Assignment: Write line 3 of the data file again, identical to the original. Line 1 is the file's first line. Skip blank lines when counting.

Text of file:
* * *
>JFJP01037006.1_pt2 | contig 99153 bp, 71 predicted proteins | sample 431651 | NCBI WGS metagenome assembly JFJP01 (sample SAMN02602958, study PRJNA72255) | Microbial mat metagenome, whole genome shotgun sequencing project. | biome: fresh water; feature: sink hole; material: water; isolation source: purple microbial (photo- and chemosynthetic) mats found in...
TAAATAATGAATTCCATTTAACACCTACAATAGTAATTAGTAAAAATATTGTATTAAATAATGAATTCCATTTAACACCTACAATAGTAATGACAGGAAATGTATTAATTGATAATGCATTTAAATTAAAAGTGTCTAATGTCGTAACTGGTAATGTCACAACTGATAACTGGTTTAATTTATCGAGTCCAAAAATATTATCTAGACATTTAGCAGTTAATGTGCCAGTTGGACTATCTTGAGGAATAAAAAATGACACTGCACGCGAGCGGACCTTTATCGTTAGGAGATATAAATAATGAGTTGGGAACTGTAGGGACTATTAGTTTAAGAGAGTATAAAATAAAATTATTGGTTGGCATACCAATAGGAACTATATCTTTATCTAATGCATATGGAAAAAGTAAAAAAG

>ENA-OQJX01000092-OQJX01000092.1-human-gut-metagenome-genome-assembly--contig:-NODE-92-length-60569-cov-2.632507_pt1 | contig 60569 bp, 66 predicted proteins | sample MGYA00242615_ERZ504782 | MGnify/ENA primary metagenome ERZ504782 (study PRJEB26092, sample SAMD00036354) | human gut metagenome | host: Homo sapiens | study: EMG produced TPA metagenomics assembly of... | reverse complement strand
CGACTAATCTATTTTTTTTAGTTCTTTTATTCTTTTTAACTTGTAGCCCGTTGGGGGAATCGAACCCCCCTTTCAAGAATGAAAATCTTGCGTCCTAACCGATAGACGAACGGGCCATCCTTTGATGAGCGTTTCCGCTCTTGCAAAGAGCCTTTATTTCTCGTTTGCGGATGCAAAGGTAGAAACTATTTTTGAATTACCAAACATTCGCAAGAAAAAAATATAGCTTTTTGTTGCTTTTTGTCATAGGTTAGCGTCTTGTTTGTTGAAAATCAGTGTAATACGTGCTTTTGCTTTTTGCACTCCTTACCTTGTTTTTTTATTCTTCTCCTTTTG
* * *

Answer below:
>ENA-OQJX01000092-OQJX01000092.1-human-gut-metagenome-genome-assembly--contig:-NODE-92-length-60569-cov-2.632507_pt1 | contig 60569 bp, 66 predicted proteins | sample MGYA00242615_ERZ504782 | MGnify/ENA primary metagenome ERZ504782 (study PRJEB26092, sample SAMD00036354) | human gut metagenome | host: Homo sapiens | study: EMG produced TPA metagenomics assembly of... | reverse complement strand